There are a lot of judgement and shame around birth choices in this world. The internet and Facebook, in particular, with it’s easy ability to share thoughts with thousands and millions of people doesn’t seem to help. It seems there is always someone ready to tell you that your feelings are wrong.

If you said that you were disappointed in the way your birth unfolded inevitably someone will offer, “at least you and the baby are healthy!”  If you express your joy in having a non-medicated birth you might be accused of judging those who chose to use medication and interventions. If you share that you had a cesarean birth you will likely face comments such as, “Oh, I’m so sorry.”  If you talk about loving your epidural you will eventually hear about how epidurals are bad for you and baby, or, even worse, that you took the easy way out.

It’s all bullshit!

The way you feel about your birth experience belongs to you and you alone. And you are entitled to it.  You get to decide if your birth sucked, was glorious, was scary, was a letdown, was exhilarating, or was a deeply profound milestone in your life.

If might be a mixture of all of those things, of course. That’s up to you.

Your birth choices and how your birth eventually play out are things that have value for you alone. Only you get to assign that value.

We, as your doulas, hope you have positive memories about your birth. We really want you to remember your experience with fondness and joy. But, we also know that birth doesn’t always go as planned, and our feelings around birth can be complicated.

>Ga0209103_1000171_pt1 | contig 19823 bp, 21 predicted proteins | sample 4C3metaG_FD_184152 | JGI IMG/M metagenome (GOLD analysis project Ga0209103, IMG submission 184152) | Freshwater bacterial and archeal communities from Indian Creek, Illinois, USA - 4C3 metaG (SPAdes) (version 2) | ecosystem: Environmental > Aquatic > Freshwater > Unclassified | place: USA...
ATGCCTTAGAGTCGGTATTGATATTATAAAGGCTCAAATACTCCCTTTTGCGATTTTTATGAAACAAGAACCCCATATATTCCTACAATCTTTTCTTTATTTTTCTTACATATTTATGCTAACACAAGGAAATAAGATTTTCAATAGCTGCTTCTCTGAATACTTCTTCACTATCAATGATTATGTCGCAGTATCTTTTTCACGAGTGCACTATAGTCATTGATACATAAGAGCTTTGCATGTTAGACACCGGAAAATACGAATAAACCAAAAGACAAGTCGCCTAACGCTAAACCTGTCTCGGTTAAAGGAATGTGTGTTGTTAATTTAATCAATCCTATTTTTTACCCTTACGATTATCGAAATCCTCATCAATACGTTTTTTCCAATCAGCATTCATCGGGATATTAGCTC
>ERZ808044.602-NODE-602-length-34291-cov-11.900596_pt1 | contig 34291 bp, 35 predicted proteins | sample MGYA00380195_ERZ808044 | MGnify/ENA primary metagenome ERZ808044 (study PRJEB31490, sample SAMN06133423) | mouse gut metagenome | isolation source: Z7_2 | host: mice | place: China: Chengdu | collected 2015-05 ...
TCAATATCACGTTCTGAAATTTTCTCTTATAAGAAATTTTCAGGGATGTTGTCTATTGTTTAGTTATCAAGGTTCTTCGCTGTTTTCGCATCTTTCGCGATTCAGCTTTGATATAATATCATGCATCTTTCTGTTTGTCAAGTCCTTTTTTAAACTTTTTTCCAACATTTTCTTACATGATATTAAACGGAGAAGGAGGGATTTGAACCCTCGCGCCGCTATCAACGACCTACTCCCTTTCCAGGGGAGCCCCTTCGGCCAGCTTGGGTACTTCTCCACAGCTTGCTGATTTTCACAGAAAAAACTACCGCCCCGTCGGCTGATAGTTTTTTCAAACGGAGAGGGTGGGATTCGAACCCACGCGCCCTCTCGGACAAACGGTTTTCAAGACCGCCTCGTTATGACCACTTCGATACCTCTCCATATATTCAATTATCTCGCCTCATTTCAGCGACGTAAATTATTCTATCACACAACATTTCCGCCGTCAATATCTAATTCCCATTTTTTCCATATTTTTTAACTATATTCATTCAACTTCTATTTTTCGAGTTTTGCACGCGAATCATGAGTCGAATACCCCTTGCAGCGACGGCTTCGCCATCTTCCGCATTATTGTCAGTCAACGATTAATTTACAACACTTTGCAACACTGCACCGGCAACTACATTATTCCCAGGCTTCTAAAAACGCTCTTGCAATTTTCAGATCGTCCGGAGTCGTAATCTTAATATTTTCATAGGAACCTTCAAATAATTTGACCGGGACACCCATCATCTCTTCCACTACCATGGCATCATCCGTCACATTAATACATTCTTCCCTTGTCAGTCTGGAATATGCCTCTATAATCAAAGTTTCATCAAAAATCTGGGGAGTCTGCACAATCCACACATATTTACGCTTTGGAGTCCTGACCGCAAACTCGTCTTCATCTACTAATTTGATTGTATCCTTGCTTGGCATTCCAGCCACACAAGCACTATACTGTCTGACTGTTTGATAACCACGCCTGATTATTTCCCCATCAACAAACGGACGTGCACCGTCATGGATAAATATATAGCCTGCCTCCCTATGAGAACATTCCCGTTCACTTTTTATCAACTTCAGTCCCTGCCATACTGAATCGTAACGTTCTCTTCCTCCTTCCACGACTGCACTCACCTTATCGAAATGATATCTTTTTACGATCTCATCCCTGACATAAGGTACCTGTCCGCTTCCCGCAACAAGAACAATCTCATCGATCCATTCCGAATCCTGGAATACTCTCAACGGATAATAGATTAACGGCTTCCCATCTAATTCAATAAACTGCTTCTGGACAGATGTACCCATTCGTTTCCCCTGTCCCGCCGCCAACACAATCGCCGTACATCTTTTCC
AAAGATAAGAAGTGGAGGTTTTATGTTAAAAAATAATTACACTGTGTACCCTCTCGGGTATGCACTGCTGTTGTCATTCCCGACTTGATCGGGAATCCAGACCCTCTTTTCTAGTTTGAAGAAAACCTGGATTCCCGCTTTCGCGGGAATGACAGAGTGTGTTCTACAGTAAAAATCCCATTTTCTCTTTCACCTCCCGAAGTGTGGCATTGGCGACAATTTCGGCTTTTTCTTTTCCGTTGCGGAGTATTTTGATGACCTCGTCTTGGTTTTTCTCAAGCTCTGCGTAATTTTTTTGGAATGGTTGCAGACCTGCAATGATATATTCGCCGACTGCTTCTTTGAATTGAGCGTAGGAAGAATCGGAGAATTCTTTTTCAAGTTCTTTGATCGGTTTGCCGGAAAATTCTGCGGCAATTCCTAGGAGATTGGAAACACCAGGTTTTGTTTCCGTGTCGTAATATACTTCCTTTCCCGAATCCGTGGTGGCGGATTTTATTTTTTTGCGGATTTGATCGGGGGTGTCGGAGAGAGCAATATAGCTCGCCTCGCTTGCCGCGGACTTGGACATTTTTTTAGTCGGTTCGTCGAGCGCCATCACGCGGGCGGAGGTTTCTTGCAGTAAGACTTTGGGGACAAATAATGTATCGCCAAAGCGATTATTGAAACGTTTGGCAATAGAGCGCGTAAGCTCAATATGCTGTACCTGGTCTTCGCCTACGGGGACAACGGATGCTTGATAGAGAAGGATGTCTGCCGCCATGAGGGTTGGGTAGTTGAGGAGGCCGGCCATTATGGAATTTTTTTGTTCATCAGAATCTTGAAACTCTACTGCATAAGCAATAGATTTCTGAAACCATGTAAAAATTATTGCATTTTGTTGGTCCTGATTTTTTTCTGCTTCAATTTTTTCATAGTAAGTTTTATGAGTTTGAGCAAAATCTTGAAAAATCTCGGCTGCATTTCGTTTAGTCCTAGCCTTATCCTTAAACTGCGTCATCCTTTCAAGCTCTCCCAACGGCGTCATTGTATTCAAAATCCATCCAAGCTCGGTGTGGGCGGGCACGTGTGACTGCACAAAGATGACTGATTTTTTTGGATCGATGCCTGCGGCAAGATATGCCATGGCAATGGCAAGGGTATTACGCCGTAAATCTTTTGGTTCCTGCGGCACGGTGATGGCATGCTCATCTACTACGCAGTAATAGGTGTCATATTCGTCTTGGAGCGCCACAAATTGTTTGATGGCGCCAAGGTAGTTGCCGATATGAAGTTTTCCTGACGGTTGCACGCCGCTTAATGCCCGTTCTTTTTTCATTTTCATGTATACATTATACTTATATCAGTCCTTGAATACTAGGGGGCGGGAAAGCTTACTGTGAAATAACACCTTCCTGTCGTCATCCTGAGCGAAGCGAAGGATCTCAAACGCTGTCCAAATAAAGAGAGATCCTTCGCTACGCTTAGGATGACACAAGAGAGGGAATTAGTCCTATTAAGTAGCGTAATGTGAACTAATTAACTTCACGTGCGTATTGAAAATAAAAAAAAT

Sometimes it’s a small thing that seems to mess with out heads. Out of 20 birth choices maybe one of them seems to stick out as more important and more impactful than others. And other times it’s how close we are to the experience that prevents us from seeing entire experience in a greater context.

One birthing person may achieve what looks like an amazing birth that went very close to plan. Each of of their birth choices was honoured or able to be achieved, but she may still feel a sense of loss for how she was spoken to by one person or that she was unable to access a particular type of comfort tool.  Another person may have had their entire vision of how they wished for their birth to unfold prevented by unforeseeable circumstances. That person may wind up feeling triumphant about their birth in a way that seems puzzling when set beside the first person’s birth.

Your doulas will honour your feelings.

They will listen to your story and not make you feel ashamed for feeling the way you do about it. If you are looking for a doula, seek out one who makes you feel good about your choices and ideas for your birth.

You are your own person, with your own feelings and your feelings – good, bad, or indifferent – are worthy.

Dawid Zawiła